Zoanthids (Class Anthozoa, Subclass Hexacorallia, Order Zoanthidia [colonial anemones]) are common in home aquariums. They are considered relatively easy to keep and are often recommended to new aquarium owners. Some types of colonial anemones form large aggregations encrusting a hard substrate. In an aquarium, these aggregations often require thinning or removal. Because of the way these organisms attach to surfaces, aggressive methods are sometimes required for their removal, including cutting, scraping, applying chemicals, or scalding with hot water, which lead to an increased potential for palytoxin exposure, often through the presumed production of aerosols (7). Other potential exposure routes include direct contact with eyes, through skin lesions, and incidental ingestion. Although not all zoanthids contain palytoxin, some zoanthids commonly found in home aquariums contain high concentrations of this toxin (2). Some coral enthusiasts appear to be able to maintain them without ill effects, likely through proper handling, aquarium management, and decontamination practices. Palytoxin can be neutralized by soaking the coral for 30 minutes in a ≥0.1% household bleach solution (1 part 5%–6% sodium hypochlorite [household bleach] to 10 parts water, prepared fresh) (8). Contaminated items should be soaked in diluted bleach before disposal (3).
Palytoxin is known to some coral hobbyists (3), and the Anchorage aquarium shop displayed many signs warning that some coral might be very toxic. However, no U.S. regulations govern the testing or labeling of coral that might contain toxins, including palytoxin. Regulations for the importation of corals currently enforced by the U.S. Fish and Wildlife Service pertain to endangered species and reflect ecological concerns (9). General recommendations on coral handling and decontamination practices would be helpful for hobbyists, commercial coral growers, and the public health and clinical provider communities.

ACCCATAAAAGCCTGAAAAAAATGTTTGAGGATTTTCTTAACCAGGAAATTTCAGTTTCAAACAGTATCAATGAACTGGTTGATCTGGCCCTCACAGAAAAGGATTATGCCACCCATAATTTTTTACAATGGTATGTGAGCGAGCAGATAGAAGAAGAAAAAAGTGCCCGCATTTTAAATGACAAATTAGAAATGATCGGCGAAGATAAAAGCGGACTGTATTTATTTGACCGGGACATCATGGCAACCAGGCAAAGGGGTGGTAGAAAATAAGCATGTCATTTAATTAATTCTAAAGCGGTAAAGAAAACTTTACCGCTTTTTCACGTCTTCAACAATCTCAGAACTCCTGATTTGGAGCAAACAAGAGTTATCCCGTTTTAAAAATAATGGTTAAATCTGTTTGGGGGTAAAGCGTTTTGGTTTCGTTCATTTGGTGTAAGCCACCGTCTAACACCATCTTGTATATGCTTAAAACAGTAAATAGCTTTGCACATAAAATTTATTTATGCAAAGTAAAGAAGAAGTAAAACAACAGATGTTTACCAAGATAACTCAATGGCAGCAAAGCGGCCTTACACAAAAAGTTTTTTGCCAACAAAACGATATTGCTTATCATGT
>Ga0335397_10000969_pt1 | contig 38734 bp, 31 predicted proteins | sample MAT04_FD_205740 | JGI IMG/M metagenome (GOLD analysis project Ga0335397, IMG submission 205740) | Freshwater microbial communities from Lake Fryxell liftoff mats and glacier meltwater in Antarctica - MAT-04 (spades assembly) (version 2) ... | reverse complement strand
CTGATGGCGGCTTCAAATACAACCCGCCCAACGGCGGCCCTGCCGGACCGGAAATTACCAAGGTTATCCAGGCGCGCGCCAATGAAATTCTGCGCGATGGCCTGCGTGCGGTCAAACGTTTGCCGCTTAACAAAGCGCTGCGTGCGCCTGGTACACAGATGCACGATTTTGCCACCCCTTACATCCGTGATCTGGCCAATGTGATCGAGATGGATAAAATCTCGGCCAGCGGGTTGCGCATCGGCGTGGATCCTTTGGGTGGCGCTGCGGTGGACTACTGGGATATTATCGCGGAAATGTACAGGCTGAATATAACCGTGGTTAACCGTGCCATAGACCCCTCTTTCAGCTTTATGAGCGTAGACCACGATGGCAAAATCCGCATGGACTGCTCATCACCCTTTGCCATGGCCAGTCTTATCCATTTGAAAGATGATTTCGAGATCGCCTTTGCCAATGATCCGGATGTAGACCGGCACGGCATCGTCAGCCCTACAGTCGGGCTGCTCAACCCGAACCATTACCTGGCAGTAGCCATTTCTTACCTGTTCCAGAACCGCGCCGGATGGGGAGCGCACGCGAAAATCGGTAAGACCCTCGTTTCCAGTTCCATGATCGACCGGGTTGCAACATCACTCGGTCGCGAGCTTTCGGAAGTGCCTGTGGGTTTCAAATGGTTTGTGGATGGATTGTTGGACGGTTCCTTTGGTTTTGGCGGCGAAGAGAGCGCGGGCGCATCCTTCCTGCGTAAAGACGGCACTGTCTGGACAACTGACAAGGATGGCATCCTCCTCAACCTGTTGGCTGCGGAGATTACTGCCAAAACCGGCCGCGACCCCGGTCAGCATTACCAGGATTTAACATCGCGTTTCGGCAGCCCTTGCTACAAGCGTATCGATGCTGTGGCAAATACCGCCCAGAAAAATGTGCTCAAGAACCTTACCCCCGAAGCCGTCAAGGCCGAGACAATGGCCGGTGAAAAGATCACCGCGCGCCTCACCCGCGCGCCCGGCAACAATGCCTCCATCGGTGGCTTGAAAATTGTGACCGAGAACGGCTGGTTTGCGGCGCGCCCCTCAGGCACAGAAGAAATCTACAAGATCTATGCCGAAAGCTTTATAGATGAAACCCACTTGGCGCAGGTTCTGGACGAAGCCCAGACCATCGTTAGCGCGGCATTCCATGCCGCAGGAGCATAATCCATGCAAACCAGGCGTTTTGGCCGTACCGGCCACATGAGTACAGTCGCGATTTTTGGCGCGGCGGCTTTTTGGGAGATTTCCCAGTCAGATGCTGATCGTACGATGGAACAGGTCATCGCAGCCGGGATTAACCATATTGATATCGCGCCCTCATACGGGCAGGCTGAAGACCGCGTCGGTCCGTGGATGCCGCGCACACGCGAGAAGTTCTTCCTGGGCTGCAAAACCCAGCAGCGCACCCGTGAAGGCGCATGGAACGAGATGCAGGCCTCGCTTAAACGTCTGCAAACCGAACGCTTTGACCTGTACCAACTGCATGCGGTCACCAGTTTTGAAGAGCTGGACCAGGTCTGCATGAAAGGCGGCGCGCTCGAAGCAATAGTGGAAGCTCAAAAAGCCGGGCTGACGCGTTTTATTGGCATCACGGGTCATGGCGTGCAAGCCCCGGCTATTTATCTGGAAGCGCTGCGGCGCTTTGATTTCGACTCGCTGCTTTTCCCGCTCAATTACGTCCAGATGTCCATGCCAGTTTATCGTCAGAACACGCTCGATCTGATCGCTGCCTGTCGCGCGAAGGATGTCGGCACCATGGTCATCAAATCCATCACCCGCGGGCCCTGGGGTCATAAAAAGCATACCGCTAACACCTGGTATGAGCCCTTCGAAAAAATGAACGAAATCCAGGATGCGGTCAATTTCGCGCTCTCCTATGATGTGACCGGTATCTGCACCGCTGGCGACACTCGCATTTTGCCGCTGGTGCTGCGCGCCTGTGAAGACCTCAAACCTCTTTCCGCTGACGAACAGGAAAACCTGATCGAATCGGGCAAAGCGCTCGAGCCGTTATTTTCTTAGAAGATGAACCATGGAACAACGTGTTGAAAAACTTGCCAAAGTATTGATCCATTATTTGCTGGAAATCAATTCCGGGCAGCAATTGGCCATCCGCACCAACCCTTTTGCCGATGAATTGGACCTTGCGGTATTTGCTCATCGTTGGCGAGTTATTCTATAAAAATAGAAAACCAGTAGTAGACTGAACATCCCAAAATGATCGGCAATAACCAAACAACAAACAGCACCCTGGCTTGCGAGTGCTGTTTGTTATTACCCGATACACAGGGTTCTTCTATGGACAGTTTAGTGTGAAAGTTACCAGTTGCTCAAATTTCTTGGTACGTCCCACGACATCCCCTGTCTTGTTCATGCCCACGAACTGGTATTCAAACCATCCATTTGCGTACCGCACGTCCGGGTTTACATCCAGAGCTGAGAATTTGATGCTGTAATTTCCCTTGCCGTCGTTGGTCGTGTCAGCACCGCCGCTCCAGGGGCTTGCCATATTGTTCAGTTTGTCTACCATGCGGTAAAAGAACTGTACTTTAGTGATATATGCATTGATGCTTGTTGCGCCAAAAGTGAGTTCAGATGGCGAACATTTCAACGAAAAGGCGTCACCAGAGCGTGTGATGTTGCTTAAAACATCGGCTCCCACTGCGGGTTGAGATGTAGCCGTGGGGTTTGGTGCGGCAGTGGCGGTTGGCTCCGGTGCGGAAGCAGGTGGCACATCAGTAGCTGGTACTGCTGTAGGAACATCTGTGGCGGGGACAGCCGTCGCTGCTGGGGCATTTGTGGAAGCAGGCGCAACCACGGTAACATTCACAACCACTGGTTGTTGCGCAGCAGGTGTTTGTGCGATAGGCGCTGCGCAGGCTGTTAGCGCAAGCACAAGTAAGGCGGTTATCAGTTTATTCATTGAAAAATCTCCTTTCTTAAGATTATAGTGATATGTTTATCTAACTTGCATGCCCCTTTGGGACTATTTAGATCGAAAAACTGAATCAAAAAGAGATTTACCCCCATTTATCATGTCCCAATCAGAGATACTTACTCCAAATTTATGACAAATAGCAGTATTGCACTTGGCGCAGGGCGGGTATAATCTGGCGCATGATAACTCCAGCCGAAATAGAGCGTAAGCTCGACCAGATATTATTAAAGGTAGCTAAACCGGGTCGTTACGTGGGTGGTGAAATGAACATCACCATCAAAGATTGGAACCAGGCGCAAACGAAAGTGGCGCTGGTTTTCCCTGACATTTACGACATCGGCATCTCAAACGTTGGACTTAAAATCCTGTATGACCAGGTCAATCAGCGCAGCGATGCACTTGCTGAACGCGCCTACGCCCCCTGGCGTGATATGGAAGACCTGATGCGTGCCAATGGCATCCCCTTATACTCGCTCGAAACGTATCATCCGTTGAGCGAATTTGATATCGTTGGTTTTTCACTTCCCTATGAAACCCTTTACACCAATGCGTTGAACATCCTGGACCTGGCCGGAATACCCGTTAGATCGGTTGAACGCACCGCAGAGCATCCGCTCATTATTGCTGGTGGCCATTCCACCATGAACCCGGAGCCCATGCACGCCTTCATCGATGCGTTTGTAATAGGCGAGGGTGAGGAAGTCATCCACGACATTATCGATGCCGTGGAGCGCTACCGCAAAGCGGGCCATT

Currently, no official evidence-based recommendations exist for proper personal protective equipment use for coral hobbyists and aquarium shop staff, and development of such recommendations might be helpful. Activities that could potentially produce aerosols (e.g., scrubbing or using hot water to remove zoanthids) should be undertaken with caution. Patients A, B, and C did not handle any of the corals directly; rather, they were present in the home shortly after the introduction of palytoxin-containing zoanthids to the aquarium. Until data from controlled inhalation experiments in an animal model are available, this apparent link between palytoxin and inhalation toxicity will remain associative and evidence-based recommendations on appropriate respiratory protection or handling best practices will not be possible.
Karen Martinek, MS, Dave Verbrugge, Division of Public Health, State of Alaska.
1Section of Epidemiology, Division of Public Health, State of Alaska; 2Center for Food Safety and Applied Nutrition, U.S. Food and Drug Administration.
Corresponding author: Ali Hamade, email@example.com.
FIGURE. Zoanthid colony associated with palytoxin toxicity in patients A, B, and C, collected from a home aquarium — Anchorage, Alaska, August 2014
Alternate Text: The figure above is a picture of a zoanthid colony associated with palytoxin toxicity in patients A, B, and C, collected from a home aquarium in Anchorage, Alaska, in August 2014.